Office Depot, a global provider of office products and services, has reduced its electricity use and expenses as well as its overall carbon footprint by 11 percent, according to the company’s 2010 Corporate Citizenship Report.
In 2009, Office Depot also lowered its waste expenditures by $1 million and helped customers recycle 73 percent more material than the previous year. The company also stated 2012 goals to increasingly buy green, be green and sell green.
Here are some 2009 environmental highlights for Office Depot in North America. Energy intensity across all facilities and retail stores both dropped 10 percent in 2009, while CO2e emission intensity across all facilities fell eight percent. Materials sent to landfills dropped 27 percent.
In addition, Office Depot in the U.S. created a three-tier “Shades of Green Rating” system to help customers make better green purchasing decisions. The rating system designates a product as light green, mid green or dark green, depending on its environmental attributes and certifications versus other products in its category.
Currently, Office Depot offers more than 9,000 products with one or more green attributes or certifications in the U.S. alone. These include 6,800 products with recycled content, more than 400 energy-efficient technology and lighting products, and hundreds of products certified to contain safer chemicals.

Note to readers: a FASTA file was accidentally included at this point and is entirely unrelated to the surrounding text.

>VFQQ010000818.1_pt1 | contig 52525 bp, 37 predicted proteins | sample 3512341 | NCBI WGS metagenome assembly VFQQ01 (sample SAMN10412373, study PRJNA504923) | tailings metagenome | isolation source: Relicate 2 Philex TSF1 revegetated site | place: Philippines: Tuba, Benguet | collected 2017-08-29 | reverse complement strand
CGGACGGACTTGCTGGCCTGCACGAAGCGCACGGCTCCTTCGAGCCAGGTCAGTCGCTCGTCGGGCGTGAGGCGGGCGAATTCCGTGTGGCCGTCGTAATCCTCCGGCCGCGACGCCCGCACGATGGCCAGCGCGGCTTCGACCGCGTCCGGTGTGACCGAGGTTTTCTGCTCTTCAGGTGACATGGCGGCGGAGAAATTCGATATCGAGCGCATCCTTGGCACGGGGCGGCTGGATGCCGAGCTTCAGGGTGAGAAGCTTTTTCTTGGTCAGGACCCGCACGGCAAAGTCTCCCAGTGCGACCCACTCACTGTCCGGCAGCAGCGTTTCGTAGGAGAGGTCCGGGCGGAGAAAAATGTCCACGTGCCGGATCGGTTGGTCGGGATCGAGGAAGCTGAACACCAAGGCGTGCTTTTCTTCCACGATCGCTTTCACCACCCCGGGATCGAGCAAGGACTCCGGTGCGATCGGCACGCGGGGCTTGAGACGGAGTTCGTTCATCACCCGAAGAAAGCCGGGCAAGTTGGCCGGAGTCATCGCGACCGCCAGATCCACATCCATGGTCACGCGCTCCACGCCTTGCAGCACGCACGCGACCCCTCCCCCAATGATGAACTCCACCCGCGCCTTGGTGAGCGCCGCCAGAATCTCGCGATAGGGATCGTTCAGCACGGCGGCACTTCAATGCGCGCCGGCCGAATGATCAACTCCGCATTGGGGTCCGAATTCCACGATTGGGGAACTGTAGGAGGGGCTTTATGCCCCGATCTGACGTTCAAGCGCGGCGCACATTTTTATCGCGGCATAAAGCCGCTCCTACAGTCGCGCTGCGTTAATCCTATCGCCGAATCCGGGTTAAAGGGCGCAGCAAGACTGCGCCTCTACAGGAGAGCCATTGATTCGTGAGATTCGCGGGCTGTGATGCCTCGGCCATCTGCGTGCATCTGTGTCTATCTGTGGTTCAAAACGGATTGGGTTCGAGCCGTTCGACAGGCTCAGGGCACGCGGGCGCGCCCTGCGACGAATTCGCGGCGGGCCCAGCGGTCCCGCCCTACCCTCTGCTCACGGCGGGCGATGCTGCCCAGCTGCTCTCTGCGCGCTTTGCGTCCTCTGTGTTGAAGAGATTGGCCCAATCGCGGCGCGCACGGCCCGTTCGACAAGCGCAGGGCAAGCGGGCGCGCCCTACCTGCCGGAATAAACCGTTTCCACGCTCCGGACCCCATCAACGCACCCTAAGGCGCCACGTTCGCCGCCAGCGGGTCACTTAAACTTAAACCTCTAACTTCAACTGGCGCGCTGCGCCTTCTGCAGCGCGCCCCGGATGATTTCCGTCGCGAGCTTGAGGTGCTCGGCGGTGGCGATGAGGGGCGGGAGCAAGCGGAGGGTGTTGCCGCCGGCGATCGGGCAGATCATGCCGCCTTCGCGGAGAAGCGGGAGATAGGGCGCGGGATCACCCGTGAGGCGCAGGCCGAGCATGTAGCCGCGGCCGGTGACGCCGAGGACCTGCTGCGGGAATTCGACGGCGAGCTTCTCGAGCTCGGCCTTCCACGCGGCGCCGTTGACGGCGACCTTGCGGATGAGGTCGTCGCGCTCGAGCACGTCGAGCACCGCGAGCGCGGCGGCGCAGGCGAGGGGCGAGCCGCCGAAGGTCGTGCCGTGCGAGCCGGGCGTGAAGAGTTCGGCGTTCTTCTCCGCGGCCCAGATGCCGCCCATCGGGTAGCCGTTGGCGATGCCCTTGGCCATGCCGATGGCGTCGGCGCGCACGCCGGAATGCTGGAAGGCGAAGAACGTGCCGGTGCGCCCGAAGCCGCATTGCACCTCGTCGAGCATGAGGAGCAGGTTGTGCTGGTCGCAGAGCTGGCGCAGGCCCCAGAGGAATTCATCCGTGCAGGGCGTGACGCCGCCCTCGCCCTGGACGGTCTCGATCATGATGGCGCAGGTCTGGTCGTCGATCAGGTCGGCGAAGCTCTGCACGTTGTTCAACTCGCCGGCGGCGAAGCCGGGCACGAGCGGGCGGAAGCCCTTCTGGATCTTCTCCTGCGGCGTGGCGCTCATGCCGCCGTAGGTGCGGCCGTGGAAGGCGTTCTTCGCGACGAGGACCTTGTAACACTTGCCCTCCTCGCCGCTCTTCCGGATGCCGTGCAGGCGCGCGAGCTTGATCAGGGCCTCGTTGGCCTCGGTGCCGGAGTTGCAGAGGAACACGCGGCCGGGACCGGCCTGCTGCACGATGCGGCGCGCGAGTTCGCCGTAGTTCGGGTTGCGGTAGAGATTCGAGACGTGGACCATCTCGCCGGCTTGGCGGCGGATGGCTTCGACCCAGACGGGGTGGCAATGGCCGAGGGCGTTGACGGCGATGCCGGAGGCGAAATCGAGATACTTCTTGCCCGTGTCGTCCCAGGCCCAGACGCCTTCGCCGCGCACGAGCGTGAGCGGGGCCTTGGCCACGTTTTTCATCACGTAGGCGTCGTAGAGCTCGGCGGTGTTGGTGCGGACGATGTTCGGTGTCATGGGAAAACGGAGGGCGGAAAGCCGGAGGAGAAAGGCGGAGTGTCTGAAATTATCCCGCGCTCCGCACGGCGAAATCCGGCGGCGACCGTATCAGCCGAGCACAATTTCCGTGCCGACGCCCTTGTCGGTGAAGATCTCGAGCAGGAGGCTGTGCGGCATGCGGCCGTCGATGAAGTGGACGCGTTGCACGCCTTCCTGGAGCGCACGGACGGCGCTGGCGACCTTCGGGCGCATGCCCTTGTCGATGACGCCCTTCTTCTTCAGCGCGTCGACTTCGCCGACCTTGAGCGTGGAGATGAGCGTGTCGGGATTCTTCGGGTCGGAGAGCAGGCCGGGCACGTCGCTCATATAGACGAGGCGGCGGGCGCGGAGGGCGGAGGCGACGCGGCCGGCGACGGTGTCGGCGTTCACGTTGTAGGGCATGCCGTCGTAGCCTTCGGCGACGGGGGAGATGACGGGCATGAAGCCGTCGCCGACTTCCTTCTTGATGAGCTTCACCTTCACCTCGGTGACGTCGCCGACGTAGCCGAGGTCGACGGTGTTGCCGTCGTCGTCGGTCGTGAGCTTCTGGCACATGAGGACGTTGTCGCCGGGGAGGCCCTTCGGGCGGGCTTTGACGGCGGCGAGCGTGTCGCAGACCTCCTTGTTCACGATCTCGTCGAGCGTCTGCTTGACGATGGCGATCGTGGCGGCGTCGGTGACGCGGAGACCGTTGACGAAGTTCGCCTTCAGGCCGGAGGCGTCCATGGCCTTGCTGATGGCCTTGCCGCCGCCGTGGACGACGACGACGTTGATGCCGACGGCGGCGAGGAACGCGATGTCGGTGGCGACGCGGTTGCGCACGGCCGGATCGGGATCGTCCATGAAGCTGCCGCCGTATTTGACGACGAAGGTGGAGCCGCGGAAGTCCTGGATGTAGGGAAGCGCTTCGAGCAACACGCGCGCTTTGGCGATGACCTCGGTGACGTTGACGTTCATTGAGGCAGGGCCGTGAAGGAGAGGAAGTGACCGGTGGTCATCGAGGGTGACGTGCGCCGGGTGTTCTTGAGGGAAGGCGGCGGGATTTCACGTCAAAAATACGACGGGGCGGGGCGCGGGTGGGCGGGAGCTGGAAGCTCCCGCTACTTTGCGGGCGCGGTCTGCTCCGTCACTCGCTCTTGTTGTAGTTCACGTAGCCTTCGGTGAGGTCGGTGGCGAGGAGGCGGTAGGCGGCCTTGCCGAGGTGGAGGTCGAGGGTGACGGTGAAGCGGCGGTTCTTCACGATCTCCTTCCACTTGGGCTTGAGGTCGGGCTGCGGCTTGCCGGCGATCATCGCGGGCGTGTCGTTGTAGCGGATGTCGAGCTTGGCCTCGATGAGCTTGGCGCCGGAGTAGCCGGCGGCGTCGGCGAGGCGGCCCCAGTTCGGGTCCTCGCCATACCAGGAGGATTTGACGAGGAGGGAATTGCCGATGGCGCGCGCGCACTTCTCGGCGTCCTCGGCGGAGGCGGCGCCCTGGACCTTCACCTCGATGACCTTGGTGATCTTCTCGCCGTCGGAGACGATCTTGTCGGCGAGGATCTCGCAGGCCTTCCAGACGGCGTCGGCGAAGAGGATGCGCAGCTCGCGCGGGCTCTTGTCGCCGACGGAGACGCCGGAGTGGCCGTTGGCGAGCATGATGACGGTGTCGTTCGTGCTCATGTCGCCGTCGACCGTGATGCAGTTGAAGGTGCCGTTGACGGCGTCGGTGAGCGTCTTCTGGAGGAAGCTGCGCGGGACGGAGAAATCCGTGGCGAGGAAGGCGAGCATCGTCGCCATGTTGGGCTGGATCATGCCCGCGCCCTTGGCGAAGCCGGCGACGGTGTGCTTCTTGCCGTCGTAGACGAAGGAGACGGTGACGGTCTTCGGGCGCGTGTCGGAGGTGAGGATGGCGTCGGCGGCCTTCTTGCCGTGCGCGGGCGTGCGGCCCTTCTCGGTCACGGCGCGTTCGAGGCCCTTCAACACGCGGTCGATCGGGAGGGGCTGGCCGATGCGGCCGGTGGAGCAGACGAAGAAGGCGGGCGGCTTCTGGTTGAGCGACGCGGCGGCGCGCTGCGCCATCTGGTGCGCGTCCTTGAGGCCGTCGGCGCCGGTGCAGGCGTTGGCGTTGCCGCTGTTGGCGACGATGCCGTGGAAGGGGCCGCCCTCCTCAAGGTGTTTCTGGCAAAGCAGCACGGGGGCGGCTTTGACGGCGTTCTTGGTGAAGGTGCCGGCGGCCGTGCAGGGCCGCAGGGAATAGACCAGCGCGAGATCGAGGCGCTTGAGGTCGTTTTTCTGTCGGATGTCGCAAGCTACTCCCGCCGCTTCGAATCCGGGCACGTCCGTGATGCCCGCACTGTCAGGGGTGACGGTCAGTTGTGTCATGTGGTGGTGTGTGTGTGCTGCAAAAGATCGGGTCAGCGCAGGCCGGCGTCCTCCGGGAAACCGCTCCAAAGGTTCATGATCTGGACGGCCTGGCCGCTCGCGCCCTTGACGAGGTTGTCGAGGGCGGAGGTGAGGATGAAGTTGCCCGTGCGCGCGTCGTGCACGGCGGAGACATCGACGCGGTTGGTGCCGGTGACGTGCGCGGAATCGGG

The company also continues to increase its own internal procurement of green office supplies. By year end, close to 50 percent of supplies purchased at its global headquarters will be qualified as ‘mid green’ or ‘dark green.’
The company also exceeded its goal to ensure more of its marketing papers were from certified, responsibly managed forest sources. In 2009, 99 percent of its marketing paper was sourced from certified forests or certified sourcing schemes with 61 percent from FSC-certified forests.
A year after opening the world’s first Leadership in Energy and Environmental Design (LEED) Volume-Certified retail store prototype, the store, located in Austin, Texas, has reduced its carbon intensity by 23 percent, which is ahead of the company’s initial projections.
In addition, the store is 15 percent more energy efficient per square foot, and its annual electricity costs are 16 percent lower than other Office Depot retail locations in Austin.
As a result, the company announced in February that it would pursue LEED for Commercial Interiors (CI) certification for all new and relocated Office Depot retail stores. Fourteen locations will receive LEED CI certification this year.
Office Depot’s more than 1,000 stores in operation in North America and Canada have reduced their year-over-year electricity consumption by 12.1 percent primarily due to lamp fixture retrofits.